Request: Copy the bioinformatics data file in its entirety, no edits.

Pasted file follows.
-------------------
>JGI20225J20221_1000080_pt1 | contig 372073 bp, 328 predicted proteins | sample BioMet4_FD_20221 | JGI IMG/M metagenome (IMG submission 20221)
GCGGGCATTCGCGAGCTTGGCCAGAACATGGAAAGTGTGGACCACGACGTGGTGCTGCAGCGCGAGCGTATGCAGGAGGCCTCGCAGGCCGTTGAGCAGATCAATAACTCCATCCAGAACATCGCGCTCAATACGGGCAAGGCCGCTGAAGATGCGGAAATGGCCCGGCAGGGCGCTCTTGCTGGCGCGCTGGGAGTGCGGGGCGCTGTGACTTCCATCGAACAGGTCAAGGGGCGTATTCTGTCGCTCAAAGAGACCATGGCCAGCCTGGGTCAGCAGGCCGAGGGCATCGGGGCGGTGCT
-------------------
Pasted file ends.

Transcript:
>JGI20225J20221_1000080_pt1 | contig 372073 bp, 328 predicted proteins | sample BioMet4_FD_20221 | JGI IMG/M metagenome (IMG submission 20221)
GCGGGCATTCGCGAGCTTGGCCAGAACATGGAAAGTGTGGACCACGACGTGGTGCTGCAGCGCGAGCGTATGCAGGAGGCCTCGCAGGCCGTTGAGCAGATCAATAACTCCATCCAGAACATCGCGCTCAATACGGGCAAGGCCGCTGAAGATGCGGAAATGGCCCGGCAGGGCGCTCTTGCTGGCGCGCTGGGAGTGCGGGGCGCTGTGACTTCCATCGAACAGGTCAAGGGGCGTATTCTGTCGCTCAAAGAGACCATGGCCAGCCTGGGTCAGCAGGCCGAGGGCATCGGGGCGGTGCT